Deferred Action for Childhood Arrivals (DACA) is a commodity in the Trump Stock Exchange and the wall may never have a single brick laid. In 2016, then candidate Trump ran on building a wall on the U.S. border with Mexico. He said he would be tough on illegal immigration. After a rough start, the U.S. Supreme Court finally allowed a majority of the second effort end to the flood of illegal immigration to stand. Many cities decided to rebel against President Trump’s executive order. In fact, they have strengthened their stance as sanctuaries for illegal immigrants.
Peel back the humanitarian effort of the Democratic Party and DACA has a single purpose: to provide a voting base.
In SB-54, CNN reports California seeks to “[bar] state and local law enforcement agencies from using their resources, including money, facility, property, equipment or personnel, to help with immigration enforcement.” This only emboldens those who would stand against President Trump’s move to end DACA. Nancy Pelosi (D-CA) seems to feel that breaking the law is okay. Yet, Pelosi will rant and rave about being a nation of laws ruled by law; the latest example being that of President Trump’s pardon of Joe Arpaio. Right or wrong, how can Pelosi (or anyone else) argue rule of law when she so fervently advocates illegal immigration?
Peel back the humanitarian effort of the Democratic Party and DACA has a single purpose: to provide a voting base. Pelosi doesn’t care that DACA undermines the American worker with dreams. She doesn’t care for the individuals who have stood in line to pay their dues to become American citizens following legal procedures. Let’s face it; Pelosi doesn’t really care for the rule of law unless it suits her purpose.
On September 5, 2017, President Trump seemingly ended DACA. Or did he? There have since been numerous protests mostly by illegal immigrants. Here is something those illegal immigrants don’t seem to know or care about: the U.S. Constitution is for American citizens and while all individuals have rights, it is incumbent upon the individuals’ countries to protect those rights. As of now, those here under the pretense of DACA are here illegally and should be sent home. Yet President Trump might be making deals that may keep them here.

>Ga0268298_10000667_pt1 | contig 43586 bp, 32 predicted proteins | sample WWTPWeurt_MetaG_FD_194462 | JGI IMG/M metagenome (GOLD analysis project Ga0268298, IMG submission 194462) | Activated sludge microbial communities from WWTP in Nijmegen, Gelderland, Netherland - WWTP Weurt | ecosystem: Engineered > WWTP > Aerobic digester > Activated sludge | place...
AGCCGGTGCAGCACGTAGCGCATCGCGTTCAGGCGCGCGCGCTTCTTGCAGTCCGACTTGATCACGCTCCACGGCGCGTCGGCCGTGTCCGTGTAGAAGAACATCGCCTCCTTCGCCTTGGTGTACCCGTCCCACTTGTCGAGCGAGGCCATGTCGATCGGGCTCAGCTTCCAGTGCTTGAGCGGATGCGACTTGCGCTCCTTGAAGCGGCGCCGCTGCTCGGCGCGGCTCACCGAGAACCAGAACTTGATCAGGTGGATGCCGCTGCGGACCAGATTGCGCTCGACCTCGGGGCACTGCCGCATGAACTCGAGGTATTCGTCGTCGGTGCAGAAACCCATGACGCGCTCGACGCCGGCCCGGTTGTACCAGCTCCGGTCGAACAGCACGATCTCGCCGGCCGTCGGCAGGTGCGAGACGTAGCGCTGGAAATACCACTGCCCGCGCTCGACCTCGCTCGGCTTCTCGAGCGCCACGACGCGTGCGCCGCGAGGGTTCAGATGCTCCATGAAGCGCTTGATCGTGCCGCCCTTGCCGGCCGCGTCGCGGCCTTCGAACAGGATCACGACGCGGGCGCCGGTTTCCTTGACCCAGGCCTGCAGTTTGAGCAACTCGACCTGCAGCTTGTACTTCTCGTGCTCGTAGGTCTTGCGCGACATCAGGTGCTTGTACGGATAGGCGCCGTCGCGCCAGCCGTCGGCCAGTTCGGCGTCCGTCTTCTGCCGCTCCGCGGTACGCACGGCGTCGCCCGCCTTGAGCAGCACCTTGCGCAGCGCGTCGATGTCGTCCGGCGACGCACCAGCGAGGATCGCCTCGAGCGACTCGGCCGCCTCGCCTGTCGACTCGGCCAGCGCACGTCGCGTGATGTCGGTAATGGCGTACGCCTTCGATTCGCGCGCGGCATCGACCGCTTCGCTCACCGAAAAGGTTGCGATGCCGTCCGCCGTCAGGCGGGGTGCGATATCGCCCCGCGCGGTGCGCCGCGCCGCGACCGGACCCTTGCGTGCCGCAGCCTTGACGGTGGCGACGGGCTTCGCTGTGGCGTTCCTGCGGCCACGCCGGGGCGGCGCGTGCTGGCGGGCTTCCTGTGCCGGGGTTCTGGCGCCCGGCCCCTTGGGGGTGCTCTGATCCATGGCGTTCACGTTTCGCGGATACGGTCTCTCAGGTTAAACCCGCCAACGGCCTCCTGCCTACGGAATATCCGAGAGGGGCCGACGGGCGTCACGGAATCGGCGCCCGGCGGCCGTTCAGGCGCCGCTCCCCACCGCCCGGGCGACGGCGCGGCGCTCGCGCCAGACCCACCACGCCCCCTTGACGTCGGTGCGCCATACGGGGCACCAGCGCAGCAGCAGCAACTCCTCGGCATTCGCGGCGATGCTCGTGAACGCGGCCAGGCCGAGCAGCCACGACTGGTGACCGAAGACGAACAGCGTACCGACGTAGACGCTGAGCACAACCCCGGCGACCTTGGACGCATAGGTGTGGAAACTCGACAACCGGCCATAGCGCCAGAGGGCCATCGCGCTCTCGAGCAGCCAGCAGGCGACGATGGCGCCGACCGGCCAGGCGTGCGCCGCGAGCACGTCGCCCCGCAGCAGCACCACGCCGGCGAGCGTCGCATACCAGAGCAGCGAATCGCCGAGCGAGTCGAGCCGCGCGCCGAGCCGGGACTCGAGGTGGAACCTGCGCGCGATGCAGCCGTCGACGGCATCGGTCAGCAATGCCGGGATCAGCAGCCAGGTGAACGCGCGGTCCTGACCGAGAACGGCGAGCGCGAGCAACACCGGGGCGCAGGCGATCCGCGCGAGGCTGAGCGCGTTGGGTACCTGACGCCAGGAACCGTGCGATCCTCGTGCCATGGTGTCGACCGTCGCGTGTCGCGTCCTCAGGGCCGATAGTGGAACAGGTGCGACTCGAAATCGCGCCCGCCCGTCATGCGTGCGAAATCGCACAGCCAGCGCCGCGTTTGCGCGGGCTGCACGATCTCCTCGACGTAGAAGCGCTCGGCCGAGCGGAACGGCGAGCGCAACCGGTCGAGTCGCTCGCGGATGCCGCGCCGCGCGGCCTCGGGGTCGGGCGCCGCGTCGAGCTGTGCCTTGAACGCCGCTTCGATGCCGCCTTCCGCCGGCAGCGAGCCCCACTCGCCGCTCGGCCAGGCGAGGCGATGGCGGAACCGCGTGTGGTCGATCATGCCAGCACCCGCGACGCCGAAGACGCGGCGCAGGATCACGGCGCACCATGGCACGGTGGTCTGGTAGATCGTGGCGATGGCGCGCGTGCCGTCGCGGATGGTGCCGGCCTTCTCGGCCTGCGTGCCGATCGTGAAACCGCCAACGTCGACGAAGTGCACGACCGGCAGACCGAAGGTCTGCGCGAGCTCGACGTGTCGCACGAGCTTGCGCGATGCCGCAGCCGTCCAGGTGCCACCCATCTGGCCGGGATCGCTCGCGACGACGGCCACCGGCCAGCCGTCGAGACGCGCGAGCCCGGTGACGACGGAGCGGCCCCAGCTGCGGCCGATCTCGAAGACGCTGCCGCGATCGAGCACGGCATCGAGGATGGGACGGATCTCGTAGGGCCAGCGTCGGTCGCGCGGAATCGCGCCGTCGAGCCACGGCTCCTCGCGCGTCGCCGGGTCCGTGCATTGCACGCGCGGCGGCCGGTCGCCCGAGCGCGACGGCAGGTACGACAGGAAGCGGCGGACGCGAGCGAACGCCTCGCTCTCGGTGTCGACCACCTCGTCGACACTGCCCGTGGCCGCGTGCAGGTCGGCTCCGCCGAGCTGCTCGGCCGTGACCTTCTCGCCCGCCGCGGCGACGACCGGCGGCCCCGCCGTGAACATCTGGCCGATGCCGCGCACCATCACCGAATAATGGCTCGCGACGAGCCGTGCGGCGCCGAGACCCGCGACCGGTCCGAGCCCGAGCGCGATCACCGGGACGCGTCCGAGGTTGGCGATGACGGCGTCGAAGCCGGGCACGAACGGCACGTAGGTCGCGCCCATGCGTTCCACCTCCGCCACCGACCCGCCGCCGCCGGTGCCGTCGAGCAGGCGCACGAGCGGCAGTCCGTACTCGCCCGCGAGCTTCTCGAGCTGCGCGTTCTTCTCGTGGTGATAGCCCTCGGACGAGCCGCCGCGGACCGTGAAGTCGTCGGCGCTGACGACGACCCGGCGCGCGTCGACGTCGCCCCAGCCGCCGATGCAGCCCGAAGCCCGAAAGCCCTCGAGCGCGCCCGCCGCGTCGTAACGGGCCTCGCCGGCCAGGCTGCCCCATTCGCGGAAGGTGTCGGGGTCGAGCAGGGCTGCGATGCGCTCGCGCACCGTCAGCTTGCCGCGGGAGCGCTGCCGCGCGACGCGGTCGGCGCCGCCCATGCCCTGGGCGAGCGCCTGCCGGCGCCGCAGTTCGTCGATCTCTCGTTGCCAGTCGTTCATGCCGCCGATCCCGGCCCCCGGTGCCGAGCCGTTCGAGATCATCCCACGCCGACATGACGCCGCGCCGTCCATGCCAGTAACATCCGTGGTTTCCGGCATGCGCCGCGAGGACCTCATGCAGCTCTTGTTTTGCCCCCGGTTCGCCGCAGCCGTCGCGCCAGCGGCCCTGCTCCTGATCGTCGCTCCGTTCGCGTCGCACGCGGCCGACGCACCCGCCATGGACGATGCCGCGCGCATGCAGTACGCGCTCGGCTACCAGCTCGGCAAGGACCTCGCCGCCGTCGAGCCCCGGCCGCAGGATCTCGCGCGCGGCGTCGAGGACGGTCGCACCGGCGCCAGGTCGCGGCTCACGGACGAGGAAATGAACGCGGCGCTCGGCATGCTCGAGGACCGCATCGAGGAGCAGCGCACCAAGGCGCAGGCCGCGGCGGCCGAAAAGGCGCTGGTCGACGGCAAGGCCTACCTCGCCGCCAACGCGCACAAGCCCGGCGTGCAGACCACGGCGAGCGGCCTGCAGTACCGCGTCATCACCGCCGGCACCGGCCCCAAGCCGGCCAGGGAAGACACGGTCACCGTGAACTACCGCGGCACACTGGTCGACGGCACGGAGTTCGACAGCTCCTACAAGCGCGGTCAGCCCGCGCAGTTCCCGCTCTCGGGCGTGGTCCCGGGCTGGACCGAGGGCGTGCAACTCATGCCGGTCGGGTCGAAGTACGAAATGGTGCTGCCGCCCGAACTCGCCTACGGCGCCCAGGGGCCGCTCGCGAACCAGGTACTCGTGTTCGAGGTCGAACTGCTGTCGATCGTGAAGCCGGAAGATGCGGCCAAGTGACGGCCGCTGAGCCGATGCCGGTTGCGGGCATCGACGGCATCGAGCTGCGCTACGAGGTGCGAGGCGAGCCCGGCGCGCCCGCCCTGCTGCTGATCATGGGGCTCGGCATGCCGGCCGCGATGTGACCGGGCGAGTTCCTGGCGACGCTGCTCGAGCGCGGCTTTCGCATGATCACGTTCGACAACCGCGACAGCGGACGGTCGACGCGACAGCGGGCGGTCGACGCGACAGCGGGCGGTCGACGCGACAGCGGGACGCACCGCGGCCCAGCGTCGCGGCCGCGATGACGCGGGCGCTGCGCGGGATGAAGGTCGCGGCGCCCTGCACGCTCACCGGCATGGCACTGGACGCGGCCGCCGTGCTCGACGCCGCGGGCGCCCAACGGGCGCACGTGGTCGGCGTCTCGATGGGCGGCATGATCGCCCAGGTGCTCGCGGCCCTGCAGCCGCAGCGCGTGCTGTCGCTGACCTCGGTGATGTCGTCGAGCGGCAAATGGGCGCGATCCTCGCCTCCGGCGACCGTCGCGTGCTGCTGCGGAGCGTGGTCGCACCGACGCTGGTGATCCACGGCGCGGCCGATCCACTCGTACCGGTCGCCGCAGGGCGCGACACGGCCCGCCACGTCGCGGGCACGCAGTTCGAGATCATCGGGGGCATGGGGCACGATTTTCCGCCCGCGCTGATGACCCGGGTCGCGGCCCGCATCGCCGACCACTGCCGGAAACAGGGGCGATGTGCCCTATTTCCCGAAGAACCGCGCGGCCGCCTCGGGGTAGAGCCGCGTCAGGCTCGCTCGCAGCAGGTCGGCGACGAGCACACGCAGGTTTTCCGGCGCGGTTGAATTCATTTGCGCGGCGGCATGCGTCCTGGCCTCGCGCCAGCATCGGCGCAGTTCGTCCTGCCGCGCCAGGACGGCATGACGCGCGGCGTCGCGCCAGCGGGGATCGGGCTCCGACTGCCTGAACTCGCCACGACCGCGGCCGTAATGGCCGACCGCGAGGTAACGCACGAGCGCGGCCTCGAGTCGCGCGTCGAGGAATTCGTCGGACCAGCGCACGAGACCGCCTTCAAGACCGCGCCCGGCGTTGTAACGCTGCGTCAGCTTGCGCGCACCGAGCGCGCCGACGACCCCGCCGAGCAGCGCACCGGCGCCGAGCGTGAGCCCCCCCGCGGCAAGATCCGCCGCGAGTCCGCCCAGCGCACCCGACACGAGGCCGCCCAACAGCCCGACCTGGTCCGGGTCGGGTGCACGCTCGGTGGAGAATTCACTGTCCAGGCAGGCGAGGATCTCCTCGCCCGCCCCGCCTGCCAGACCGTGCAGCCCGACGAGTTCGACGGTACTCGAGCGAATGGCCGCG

Trump wants to get some economic and tax reforms under way. The Administration needs to make good on his promise to build a wall. He still wants to do something about Obamacare. And he thinks DACA might be his golden ticket. He can dangle this like a carrot in front of Pelosi and Schumer (D-NY) to get just about anything he wants. In 6 months, President Trump will begin phasing out DACA’s protections, the NYTimes reported. While we cannot be entirely certain what that means, the Trump Administration has put the onus on Congress to replace DACA with a piece of legislation before March, 2018. Apparently, Trump is willing to keep parts of DACA in play in order to achieve some of his other goals.
According to CNN, at a dinner in which Pelosi and Schumer attended with President Trump, “… the parameters of any deal, including a potential pathway to citizenship for [DACA] participants and funding for his marquee campaign promise of a wall along the US-Mexico border are up in the air …” Some see this as reaching across the aisle. Or, maybe some even feel like cozying up to the master of the deal. I don’t find it appealing at all, but rather a way to grant amnesty in return for being allowed to follow through on a campaign promise. I believe the numbers have shown that if our budget is not strained with illegal immigrants, those funds can easily pay for the wall.
As if Pelosi and her wayward state of California’s grandstanding against Trump’s orders to curb illegal immigration were not enough, corporations are now following the lead. Uber, Microsoft, Apple and Facebook are among the tech giants moving to support DACA participants sympathetically called Dreamers. Uber and others have even vowed to defend these individuals from being deported. Mark Zuckerberg and other tech CEO’s say that Dreamers, some 800,000 individuals, are vital to technology and are here to reach their full potential. Here is my question to them: what about the millions of Americans who have the same desires and potential?